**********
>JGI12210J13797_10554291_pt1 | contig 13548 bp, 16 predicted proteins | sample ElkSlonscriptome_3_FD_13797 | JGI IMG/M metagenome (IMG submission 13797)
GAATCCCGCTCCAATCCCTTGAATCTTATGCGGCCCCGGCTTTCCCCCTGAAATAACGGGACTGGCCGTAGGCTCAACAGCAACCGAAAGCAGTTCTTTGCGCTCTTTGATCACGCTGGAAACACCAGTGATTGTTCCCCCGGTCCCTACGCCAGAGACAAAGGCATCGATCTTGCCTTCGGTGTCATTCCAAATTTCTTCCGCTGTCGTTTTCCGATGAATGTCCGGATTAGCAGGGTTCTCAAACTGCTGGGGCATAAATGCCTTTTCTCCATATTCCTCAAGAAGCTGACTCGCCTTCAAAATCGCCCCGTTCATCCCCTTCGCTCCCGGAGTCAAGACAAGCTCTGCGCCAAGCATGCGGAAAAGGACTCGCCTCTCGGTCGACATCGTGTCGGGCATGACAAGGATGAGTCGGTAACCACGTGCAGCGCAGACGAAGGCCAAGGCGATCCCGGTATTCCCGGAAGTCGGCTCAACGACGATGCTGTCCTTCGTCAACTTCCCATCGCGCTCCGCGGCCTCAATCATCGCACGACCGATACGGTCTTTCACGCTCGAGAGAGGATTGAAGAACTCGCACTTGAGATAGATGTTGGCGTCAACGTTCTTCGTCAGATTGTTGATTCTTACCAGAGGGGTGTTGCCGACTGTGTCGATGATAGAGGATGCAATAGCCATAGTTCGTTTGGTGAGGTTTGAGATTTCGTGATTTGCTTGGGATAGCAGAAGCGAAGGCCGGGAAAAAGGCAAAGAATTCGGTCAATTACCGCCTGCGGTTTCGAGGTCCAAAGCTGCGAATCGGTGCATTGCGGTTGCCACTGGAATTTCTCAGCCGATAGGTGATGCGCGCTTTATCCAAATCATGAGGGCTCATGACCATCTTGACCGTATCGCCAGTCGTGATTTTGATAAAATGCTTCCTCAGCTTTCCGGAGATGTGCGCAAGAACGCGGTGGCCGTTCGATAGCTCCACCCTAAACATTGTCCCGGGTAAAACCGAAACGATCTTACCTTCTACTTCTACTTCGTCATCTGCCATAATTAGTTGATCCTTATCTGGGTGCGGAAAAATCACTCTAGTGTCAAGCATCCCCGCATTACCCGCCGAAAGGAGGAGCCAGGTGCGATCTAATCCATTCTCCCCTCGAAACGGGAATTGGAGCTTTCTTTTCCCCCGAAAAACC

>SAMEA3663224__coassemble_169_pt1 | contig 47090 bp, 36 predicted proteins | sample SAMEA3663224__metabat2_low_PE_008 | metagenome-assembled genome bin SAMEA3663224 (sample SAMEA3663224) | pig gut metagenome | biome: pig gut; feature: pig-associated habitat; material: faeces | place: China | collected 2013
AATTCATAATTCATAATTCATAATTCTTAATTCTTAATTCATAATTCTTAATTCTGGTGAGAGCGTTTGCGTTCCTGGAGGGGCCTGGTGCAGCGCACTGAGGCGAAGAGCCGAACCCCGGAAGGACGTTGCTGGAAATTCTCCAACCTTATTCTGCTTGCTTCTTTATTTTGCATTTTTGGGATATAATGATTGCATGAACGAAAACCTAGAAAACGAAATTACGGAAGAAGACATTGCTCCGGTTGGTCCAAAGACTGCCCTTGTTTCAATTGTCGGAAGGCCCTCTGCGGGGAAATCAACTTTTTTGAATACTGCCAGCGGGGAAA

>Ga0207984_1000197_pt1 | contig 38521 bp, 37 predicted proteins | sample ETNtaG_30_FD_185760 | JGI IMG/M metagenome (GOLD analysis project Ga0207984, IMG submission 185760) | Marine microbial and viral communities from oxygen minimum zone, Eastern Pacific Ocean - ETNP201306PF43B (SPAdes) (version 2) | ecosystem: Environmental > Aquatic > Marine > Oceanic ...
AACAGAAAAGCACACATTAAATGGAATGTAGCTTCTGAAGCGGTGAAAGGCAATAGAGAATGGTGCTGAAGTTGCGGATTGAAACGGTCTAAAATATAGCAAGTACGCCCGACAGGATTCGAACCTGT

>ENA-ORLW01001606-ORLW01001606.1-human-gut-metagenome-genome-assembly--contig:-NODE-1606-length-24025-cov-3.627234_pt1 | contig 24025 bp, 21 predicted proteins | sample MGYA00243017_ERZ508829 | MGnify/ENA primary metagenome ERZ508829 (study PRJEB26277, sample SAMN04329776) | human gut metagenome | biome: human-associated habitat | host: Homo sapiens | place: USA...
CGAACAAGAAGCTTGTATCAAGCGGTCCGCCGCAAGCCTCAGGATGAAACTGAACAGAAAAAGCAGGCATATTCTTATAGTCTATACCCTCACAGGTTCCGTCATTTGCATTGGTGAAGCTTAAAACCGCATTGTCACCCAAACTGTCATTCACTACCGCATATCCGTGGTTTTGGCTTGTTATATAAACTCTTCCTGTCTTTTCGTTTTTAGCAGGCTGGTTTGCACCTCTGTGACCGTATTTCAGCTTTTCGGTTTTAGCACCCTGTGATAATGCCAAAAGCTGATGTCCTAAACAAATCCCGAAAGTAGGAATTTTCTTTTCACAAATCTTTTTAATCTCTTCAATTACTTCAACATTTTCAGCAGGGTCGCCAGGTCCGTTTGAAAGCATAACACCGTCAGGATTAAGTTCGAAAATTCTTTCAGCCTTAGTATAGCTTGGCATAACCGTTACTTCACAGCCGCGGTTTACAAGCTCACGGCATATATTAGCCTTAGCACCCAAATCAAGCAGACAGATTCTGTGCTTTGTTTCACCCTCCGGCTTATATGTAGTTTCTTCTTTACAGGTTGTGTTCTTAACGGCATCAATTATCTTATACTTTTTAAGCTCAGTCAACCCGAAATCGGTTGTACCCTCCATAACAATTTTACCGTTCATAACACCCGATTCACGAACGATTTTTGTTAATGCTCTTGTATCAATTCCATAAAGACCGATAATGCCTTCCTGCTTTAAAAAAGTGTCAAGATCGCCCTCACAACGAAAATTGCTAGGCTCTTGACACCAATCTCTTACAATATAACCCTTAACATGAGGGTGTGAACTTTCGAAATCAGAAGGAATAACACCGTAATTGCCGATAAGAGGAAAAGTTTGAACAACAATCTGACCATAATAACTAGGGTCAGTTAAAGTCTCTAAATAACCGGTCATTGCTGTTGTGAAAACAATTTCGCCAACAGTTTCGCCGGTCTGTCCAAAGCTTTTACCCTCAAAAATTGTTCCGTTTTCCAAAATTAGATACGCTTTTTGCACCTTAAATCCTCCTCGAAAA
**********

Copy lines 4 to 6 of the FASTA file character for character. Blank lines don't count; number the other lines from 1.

AATTCATAATTCATAATTCATAATTCTTAATTCTTAATTCATAATTCTTAATTCTGGTGAGAGCGTTTGCGTTCCTGGAGGGGCCTGGTGCAGCGCACTGAGGCGAAGAGCCGAACCCCGGAAGGACGTTGCTGGAAATTCTCCAACCTTATTCTGCTTGCTTCTTTATTTTGCATTTTTGGGATATAATGATTGCATGAACGAAAACCTAGAAAACGAAATTACGGAAGAAGACATTGCTCCGGTTGGTCCAAAGACTGCCCTTGTTTCAATTGTCGGAAGGCCCTCTGCGGGGAAATCAACTTTTTTGAATACTGCCAGCGGGGAAA

>Ga0207984_1000197_pt1 | contig 38521 bp, 37 predicted proteins | sample ETNtaG_30_FD_185760 | JGI IMG/M metagenome (GOLD analysis project Ga0207984, IMG submission 185760) | Marine microbial and viral communities from oxygen minimum zone, Eastern Pacific Ocean - ETNP201306PF43B (SPAdes) (version 2) | ecosystem: Environmental > Aquatic > Marine > Oceanic ...
AACAGAAAAGCACACATTAAATGGAATGTAGCTTCTGAAGCGGTGAAAGGCAATAGAGAATGGTGCTGAAGTTGCGGATTGAAACGGTCTAAAATATAGCAAGTACGCCCGACAGGATTCGAACCTGT